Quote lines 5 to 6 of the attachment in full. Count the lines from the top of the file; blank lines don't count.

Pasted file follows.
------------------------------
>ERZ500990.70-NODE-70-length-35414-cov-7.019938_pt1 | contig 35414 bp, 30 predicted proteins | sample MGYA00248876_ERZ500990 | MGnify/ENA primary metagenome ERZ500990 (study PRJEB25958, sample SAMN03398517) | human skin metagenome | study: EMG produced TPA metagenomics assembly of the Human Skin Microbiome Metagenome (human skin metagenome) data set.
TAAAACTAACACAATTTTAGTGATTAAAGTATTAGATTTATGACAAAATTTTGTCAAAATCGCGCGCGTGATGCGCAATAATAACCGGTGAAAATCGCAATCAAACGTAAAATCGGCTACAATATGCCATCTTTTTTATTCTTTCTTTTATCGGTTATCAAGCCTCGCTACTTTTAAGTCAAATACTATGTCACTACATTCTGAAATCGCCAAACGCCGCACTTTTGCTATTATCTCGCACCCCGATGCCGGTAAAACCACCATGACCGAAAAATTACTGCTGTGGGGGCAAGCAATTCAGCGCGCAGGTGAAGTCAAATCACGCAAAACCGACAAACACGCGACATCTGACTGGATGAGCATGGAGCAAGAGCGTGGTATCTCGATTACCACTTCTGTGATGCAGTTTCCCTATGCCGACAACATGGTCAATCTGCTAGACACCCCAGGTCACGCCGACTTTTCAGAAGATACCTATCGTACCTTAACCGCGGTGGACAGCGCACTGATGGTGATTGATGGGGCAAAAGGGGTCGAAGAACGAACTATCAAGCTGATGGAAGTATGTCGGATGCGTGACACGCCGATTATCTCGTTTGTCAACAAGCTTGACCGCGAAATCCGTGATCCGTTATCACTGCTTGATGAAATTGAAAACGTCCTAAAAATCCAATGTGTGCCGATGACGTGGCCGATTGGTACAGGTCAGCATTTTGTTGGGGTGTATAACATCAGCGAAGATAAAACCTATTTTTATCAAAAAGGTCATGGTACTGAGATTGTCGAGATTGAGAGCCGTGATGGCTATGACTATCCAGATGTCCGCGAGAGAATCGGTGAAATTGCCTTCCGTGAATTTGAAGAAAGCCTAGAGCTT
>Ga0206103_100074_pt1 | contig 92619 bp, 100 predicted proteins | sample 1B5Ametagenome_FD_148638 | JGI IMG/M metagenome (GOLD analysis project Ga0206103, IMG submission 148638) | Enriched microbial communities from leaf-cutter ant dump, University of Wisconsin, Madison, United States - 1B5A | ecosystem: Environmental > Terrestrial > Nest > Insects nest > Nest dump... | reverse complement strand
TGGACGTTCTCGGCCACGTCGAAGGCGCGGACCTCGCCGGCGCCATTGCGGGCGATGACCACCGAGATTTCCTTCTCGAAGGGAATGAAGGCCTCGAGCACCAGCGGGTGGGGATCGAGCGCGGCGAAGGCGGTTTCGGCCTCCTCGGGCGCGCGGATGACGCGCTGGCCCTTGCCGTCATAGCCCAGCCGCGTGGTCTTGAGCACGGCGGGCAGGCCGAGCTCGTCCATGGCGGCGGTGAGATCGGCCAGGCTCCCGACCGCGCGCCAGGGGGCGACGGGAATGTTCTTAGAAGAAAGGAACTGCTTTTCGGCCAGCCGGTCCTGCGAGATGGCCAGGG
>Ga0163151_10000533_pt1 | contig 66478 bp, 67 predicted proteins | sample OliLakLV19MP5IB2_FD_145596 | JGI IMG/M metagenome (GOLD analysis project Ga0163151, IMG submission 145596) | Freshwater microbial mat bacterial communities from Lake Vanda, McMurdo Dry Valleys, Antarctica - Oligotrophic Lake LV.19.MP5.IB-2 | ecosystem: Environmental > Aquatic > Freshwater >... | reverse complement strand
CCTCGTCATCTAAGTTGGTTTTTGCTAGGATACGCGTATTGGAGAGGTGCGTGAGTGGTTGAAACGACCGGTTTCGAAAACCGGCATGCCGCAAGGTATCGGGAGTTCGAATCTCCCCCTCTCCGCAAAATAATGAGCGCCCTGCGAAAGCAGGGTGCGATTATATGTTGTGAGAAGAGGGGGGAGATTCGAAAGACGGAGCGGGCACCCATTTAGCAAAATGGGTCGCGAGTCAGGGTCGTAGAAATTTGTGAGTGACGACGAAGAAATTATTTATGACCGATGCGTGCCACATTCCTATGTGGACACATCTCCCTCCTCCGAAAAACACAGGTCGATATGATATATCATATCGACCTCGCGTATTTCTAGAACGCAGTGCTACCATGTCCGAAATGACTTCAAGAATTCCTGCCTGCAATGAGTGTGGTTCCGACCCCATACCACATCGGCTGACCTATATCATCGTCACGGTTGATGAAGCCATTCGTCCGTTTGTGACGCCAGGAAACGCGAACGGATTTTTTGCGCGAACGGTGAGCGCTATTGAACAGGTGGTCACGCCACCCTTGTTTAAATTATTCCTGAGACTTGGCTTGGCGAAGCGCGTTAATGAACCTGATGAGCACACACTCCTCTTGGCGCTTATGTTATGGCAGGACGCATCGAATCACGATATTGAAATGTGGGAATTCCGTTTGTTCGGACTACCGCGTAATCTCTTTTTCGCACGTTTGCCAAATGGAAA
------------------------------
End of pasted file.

>Ga0163151_10000533_pt1 | contig 66478 bp, 67 predicted proteins | sample OliLakLV19MP5IB2_FD_145596 | JGI IMG/M metagenome (GOLD analysis project Ga0163151, IMG submission 145596) | Freshwater microbial mat bacterial communities from Lake Vanda, McMurdo Dry Valleys, Antarctica - Oligotrophic Lake LV.19.MP5.IB-2 | ecosystem: Environmental > Aquatic > Freshwater >... | reverse complement strand
CCTCGTCATCTAAGTTGGTTTTTGCTAGGATACGCGTATTGGAGAGGTGCGTGAGTGGTTGAAACGACCGGTTTCGAAAACCGGCATGCCGCAAGGTATCGGGAGTTCGAATCTCCCCCTCTCCGCAAAATAATGAGCGCCCTGCGAAAGCAGGGTGCGATTATATGTTGTGAGAAGAGGGGGGAGATTCGAAAGACGGAGCGGGCACCCATTTAGCAAAATGGGTCGCGAGTCAGGGTCGTAGAAATTTGTGAGTGACGACGAAGAAATTATTTATGACCGATGCGTGCCACATTCCTATGTGGACACATCTCCCTCCTCCGAAAAACACAGGTCGATATGATATATCATATCGACCTCGCGTATTTCTAGAACGCAGTGCTACCATGTCCGAAATGACTTCAAGAATTCCTGCCTGCAATGAGTGTGGTTCCGACCCCATACCACATCGGCTGACCTATATCATCGTCACGGTTGATGAAGCCATTCGTCCGTTTGTGACGCCAGGAAACGCGAACGGATTTTTTGCGCGAACGGTGAGCGCTATTGAACAGGTGGTCACGCCACCCTTGTTTAAATTATTCCTGAGACTTGGCTTGGCGAAGCGCGTTAATGAACCTGATGAGCACACACTCCTCTTGGCGCTTATGTTATGGCAGGACGCATCGAATCACGATATTGAAATGTGGGAATTCCGTTTGTTCGGACTACCGCGTAATCTCTTTTTCGCACGTTTGCCAAATGGAAA